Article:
Monday, February 14, 2011

Iranians Hit the Streets: Egyptian Style!

The protests seen in Egypt and Tunisia have already spread to Yemen and Jordan, and it appears as though the spark of revolution has ignited a fire in Iran.

Hundreds of protesters are reported to have been arrested and thousands have taken to the streets around Tehran University to demonstrate against the regime of President Mahmoud Ahmadinejad.  Iranian forces are using clubs and tear gas to beat back demonstrators and there is already one fatality reported. Although Iran's Foreign Ministry Spokesmen demanded Hosni Mubarak respect the wishes and human rights of Egyptian protesters, it turns the Iranian leaders are a bunch of filthy fucking hypocrites.

Following the stolen presidential elections in 2009, Iran saw the biggest protests since the 1979 Islamic Revolution. After widespread brutality (including the rape of imprisoned men and women) people stopped protesting.

Turkish President Abdullah Gul was visiting Iran and said at a joint press conference with Ahmadinejad that “the desires of people must be taken into account. In this respect, fundamental reforms must be carried out.” His trip was cut short when the Iranians learned that he planned to accept an invitation to visit the protests.

Many are wondering if the Iranian protests will go farther than they did in 2009 in light of the success of the recent Egyptian revolution. Menashe Amir, a veteran Israeli expert on Iranian affairs says the lesson Iranians should learn from Egypt is clear: When you take to the streets, don’t go home again!

Sunday, February 13, 2011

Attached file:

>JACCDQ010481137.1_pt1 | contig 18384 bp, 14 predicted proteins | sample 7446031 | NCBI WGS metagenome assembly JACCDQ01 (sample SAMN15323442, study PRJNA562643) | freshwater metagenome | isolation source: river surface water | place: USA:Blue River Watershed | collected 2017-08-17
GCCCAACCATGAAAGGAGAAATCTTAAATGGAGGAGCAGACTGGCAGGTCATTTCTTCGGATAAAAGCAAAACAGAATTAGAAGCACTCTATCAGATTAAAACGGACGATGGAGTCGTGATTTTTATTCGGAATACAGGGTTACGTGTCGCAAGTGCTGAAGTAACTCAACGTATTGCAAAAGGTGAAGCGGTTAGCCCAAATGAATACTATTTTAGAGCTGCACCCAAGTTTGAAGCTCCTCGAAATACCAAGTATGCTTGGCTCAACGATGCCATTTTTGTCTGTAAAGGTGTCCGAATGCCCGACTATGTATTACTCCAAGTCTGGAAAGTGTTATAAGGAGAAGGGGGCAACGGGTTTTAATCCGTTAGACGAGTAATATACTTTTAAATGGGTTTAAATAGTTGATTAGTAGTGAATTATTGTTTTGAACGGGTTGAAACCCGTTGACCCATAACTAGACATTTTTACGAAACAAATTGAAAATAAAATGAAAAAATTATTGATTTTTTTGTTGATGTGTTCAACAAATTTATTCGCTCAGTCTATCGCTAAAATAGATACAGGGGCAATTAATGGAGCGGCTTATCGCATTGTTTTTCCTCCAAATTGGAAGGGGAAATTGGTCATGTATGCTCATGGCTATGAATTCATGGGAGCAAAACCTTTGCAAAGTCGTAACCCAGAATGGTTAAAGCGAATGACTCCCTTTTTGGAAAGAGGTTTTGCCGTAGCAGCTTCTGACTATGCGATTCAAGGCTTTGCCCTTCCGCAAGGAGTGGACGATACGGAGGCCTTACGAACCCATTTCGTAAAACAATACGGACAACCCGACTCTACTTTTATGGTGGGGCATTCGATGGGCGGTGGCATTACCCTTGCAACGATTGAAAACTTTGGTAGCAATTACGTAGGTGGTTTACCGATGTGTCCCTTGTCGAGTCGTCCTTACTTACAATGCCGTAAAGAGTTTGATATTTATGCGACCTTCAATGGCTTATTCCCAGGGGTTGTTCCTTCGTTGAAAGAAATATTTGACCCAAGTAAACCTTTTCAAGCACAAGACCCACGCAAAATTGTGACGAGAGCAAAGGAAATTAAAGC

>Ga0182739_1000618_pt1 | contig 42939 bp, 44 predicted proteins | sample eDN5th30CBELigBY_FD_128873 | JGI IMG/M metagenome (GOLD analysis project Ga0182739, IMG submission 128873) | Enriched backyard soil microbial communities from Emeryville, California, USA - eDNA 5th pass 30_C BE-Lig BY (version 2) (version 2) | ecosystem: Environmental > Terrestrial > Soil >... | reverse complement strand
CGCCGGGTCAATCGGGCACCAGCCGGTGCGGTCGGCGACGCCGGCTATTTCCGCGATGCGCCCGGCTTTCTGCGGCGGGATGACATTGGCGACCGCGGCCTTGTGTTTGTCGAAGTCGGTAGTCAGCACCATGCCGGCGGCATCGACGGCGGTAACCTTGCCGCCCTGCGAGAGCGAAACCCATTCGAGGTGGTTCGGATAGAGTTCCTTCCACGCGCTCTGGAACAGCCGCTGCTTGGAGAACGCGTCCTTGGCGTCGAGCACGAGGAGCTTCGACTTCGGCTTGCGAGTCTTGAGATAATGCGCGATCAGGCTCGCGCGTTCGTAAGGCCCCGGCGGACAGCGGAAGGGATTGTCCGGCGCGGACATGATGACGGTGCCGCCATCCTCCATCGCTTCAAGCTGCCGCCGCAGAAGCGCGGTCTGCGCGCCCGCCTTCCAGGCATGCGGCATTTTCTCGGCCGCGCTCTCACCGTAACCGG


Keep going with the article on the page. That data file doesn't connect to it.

BREAKING NEWS FROM EGYPT: Arcade Fire Wins Grammy!

This isn’t the first time I’ve blogged about my utter disgust with CNN’s weak news judgment. Bumping North Korean aggression in favor of news on a long-missing blonde girl was bad. But at the time of publication, CNN.com has bumped news about Egypt’s parliament being absolved by their military government in favor of breaking news from the Grammy’s. Seriously.

I’m stoked an innovative, organic band like Arcade Fire won the nights top honor. Their underdog status was amplified by the fact that they went up against commercially successful superstars like Eminem and Lady Gaga.

I still can’t shake the fact that prioritizing Arcade Fire’s win over serious happenings in the Arab worlds strongest, most populated country is an insult to their readers.

When I want news on music Glide Magazine and Pitchfork Media do just fine. I can’t speak for all CNN.com’s visitors, but as a regular reader, I’d love to lobotomize their web crew with the long-shot hope it may actually enhance their judgment.

Happy Valentines Day…

Friday, February 11, 2011

Mubarak’s Last Night: The Real Story

How many of my readers have seen the film Labyrinth?
The night before Hosni Mubarak resigned as President of Egypt, he gave a speech verifying his intent on staying in power. This was not supposed to happen. According to US officials, Mubarak went way off script of a carefully worded speech.

The Jerusalem Post reports: “The Egyptian president startled the Obama administration and many of his aides with an address in which he appeared determined to cling to office. In the end, Mubarak's efforts only ensured a hasty and ignominious departure, the officials said. Within hours of the speech, Egyptian army officials confronted the discredited president with an ultimatum: Step down voluntarily or be forced out.”

Egyptian officials informed their American counterparts of a plan by Egyptian military leaders that was "something between a negotiated exit and a soft coup d’├ętat to relieve Mubarak of most, if not all, of his powers.”